- Angela Gzowski
- Sue Sirrs knows about the sound of the wind in the trees
Her first degree is in environment and resource studies from Waterloo, but while on an exchange in Melbourne, Ottawa native Sue Sirrs discovered landscape architecture. Now she does a lot of residential work in Halifax, along with a few prominent public pieces, including the first permanent exterior living wall east of Vancouver and north of New York City at the NSCC.
The Coast: How do you describe exactly what it is you do?
Sue Sirrs: It's a very broad profession. It works at the residential scale and at a larger scale, like the Grand Parade or the waterfront. Some of my colleagues are designing entire new communities on the north coast of Africa. They're doing everything, every sewer line, every fire hydrant, every hospital. I typically work at the residential and small project scale. I provide services that help homeowners create spaces, I like to think of backyards as sacred spaces. I love to work in the north end, the south end. It's really wonderful to create spaces for people to enjoy and meet their outdoor needs.
TC: How should people start planning their backyard space, before they speak to you?
SS: I want them to start thinking how they want to use that space. People come to me with very specific needs. They have a dog, they have young kids. Or in their front yard they're looking to create a space that's aesthetically pleasing. I do a lot of work around green roofs and living walls. We have a huge interest in using spaces people typically haven't used, like shed roofs, for example. I've also been doing work on play structures, like the new submarine at the Halifax waterfront.
TC: I know it well. It used to be a ship and now it's a big orange submarine!
SS: That was a really fun project.
TC: If someone can't afford a professional, are there some easy things they can do right away, given the materials available?
SS: Identifying your needs and your wants. It's surprisingly challenging for people. Some people say they want a lot of blooming flowers but they might have something that is inhibiting. Think about the type of materials. Think about the kind of environment you're trying to create. Ultimately, what most of us really want to do with our backyard is sit. I want R&R in my backyard. I don't want to create a landscape that's going to occupy a lot of my time. I want to do work upfront and create something that is a really special space I can mostly relax in it.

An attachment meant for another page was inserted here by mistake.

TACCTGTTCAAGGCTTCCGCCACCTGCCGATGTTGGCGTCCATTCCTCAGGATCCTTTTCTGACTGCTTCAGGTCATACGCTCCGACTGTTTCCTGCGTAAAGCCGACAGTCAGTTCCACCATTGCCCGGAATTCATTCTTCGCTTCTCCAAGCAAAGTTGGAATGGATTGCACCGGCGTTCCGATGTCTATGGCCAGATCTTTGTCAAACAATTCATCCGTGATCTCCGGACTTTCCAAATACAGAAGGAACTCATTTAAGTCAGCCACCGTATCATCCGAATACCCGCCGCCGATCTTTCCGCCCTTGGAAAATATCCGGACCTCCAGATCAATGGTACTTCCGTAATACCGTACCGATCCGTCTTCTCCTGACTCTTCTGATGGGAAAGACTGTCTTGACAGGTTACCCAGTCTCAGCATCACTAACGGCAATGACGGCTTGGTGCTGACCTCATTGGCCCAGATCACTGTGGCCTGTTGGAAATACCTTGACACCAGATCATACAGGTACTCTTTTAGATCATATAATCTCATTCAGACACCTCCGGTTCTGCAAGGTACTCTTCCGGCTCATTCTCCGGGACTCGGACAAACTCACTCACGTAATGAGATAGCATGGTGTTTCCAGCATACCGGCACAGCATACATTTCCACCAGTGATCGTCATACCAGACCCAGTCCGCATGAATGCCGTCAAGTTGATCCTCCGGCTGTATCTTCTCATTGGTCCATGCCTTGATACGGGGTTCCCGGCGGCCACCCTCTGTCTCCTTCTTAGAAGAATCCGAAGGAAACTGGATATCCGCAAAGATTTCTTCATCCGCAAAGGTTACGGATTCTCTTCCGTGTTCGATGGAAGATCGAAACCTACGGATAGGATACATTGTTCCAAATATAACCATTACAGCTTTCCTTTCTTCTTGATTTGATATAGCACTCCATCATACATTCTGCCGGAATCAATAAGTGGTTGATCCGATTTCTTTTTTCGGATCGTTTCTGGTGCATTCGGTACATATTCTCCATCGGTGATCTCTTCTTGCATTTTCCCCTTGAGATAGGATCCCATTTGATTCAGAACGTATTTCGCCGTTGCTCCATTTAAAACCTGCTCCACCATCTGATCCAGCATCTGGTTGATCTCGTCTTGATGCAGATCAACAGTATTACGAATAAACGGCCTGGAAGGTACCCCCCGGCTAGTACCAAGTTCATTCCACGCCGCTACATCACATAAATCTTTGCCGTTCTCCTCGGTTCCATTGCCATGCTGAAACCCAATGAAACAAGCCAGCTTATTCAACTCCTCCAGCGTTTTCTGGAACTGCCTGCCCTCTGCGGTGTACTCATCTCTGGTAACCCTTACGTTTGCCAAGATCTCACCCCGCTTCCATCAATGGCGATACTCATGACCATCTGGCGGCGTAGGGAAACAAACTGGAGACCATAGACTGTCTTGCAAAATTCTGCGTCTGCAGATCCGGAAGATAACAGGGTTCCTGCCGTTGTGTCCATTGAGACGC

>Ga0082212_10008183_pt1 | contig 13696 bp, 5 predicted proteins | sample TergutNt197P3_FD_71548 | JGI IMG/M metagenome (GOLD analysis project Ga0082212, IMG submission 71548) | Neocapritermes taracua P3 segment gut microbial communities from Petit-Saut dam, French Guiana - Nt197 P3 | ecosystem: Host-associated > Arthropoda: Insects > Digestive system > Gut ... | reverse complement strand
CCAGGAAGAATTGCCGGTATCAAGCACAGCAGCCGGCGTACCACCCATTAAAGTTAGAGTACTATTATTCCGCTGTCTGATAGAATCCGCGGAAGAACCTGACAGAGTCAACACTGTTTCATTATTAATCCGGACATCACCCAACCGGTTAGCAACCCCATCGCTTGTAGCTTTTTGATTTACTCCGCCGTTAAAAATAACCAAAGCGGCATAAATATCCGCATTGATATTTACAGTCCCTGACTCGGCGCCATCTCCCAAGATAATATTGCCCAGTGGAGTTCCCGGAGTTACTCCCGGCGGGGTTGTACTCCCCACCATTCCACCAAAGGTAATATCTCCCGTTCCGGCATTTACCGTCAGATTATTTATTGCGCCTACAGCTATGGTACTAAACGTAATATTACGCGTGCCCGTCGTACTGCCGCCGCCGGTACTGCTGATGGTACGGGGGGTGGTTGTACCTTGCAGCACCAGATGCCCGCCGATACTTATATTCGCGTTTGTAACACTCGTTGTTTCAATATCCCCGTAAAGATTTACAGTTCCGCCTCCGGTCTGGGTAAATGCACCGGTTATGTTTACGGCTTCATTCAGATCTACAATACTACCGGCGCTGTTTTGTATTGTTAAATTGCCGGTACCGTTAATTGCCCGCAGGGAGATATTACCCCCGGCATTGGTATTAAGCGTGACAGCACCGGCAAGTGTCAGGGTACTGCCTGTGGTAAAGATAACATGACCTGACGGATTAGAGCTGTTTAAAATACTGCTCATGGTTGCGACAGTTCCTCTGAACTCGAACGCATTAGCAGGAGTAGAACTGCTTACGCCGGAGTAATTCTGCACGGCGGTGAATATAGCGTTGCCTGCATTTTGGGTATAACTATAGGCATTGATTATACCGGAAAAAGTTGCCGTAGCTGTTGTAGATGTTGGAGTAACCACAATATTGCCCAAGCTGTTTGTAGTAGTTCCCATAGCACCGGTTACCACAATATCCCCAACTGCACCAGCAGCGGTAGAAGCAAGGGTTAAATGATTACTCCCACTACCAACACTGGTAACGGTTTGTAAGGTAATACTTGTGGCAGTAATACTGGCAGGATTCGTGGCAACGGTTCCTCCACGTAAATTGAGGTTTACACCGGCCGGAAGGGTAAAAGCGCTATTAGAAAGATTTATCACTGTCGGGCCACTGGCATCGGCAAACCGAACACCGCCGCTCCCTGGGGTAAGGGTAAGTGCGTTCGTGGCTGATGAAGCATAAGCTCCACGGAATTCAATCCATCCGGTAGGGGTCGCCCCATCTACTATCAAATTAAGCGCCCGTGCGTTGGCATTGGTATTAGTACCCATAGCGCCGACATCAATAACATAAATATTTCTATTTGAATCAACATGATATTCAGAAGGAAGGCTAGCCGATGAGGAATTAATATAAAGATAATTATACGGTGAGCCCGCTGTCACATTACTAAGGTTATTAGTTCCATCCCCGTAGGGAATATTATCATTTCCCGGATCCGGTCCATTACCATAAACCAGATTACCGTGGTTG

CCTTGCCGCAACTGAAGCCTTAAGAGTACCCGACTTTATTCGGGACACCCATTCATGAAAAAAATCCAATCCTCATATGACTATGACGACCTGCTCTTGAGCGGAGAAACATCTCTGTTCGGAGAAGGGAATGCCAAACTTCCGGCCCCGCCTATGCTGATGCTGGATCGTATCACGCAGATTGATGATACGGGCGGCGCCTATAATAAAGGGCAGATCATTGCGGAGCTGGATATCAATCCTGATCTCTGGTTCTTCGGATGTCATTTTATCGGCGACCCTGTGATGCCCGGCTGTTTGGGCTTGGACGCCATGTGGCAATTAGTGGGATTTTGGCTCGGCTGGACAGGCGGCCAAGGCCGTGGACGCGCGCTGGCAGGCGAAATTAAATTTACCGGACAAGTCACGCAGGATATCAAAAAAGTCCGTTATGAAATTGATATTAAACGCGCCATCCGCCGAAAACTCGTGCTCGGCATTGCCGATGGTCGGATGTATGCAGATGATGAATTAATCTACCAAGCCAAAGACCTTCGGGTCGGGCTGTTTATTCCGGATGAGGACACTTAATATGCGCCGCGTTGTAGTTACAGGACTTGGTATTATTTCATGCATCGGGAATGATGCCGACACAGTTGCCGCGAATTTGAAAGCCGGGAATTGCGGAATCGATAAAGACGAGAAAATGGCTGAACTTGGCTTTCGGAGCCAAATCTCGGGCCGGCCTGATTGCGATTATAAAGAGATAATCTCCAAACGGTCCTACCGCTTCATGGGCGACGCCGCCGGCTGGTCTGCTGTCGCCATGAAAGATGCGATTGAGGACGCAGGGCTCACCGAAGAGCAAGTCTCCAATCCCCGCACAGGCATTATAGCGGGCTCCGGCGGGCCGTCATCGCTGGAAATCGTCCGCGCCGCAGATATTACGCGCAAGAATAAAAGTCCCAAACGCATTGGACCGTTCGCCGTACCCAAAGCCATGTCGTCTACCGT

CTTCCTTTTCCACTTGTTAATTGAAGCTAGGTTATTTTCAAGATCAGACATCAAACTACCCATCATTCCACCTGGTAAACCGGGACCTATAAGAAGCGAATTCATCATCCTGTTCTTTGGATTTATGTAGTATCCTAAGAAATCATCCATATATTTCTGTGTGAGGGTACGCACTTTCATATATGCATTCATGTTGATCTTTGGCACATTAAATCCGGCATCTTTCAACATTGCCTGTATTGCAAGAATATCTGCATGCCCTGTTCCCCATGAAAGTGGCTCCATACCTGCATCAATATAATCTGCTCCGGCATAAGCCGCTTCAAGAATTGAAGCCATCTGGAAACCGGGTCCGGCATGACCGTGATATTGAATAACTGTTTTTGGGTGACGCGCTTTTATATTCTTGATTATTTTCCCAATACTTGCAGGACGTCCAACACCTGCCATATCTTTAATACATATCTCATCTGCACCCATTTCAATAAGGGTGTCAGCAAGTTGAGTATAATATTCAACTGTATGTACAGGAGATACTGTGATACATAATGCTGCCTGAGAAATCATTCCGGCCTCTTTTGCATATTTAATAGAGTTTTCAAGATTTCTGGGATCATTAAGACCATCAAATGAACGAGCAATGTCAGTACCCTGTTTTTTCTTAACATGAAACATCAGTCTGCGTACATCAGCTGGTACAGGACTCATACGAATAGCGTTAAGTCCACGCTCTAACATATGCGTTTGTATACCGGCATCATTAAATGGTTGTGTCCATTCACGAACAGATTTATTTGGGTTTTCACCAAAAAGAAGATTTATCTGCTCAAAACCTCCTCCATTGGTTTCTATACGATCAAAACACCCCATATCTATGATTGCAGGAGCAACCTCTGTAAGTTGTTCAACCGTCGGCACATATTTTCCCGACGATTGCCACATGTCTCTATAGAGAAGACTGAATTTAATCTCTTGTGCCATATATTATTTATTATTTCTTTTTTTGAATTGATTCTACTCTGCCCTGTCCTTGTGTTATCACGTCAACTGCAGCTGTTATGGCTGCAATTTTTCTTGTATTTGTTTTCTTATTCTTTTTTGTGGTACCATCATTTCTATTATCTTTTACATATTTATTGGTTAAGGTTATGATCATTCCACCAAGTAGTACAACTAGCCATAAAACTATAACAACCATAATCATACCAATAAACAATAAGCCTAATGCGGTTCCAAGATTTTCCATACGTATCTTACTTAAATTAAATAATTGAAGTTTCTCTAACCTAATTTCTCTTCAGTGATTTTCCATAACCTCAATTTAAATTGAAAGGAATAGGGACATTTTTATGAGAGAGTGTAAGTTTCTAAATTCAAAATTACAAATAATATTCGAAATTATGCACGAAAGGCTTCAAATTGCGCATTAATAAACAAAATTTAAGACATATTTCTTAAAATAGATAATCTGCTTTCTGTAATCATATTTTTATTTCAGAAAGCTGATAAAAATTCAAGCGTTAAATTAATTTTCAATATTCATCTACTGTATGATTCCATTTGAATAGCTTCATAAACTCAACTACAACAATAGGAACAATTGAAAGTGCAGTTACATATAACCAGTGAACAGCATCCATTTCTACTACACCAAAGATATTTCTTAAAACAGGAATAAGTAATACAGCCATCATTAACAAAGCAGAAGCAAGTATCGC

TC: And I guess it's a combination of organic and non-organic features to work with.
SS: Right. In my world we talk about hardscape and softscape. Hardscape is patio, deck, your new shed. And plant material is what we call softscape. Sometimes it's a lawn, sometimes it's removing your lawn. I do that too. People don't want to mow.
TC: We do a Green Halifax guide too, and through that I've learned that lawns aren't always the most environmental choice. Do you find that?
SS: When I look at some of the options, I'd rather people have a lawn than a gravel yard. There are tradeoffs. Lawns create a visual rest for the eye. When you talk about a lawn we can talk about other plant material than Kentucky bluegrass, a non-native species. Other things can create that restful vista, a space for your children to play or your dog to use, other plant material to complete that vignette.
TC: In your history working in Halifax, what kind of work have you done? What yards have you transformed?
SS: One of things people want here in Halifax is privacy. We're coming to an era where we're all so busy. One case comes to mind immediately. In the south end of Halifax people don't have fences. At the end of your work day, if you go into the backyard you have Bob and Betty talking to you on one side and people facing you from the other. You're obligated to say hello. So, creating privacy is a big thing.
Sue Sirrs’ tips on making an outdoor space:
› Figure out what’s important for you and your family.
› Do an assessment of your property and inventory what you like (both plant material and hardscape, sheds, patios, decks) and what you want to get rid of.
› Think about the elements you’d like to include. It could be that you’ll want to add a vegetable garden, pool, BBQ or kid space.
› Don’t feel overwhelmed. There’s no need to do everything right away. It’s OK to phase projects over time.
› Develop a plan. Put it down on paper so you can keep yourselves on track.
› Make sure you start with the structural projects first---fences, sheds, decks, stone work or foundation repairs as that work tends to be very disruptive to the property. People often want to start with plants but that’s kind of like starting your house renovation by picking paint colours. Make sure you include plants---they’re a critical part of design---but have a plan to protect them during construction phases or hold off buying new plants until construction is done.
› Hire a landscape architect or qualified professional if you need help with your project. They can help with all stages of a project from site assessment to design and installation. Often they provide solutions for overcoming difficult sites and provide direction on cost saving measures.
› My goal is to create comfortable spaces that allow owners to sit and enjoy without feeling like they’ve got a endless hours of property maintenance to do. Ultimately, we all need more time to rest and reflect than to mow and trim!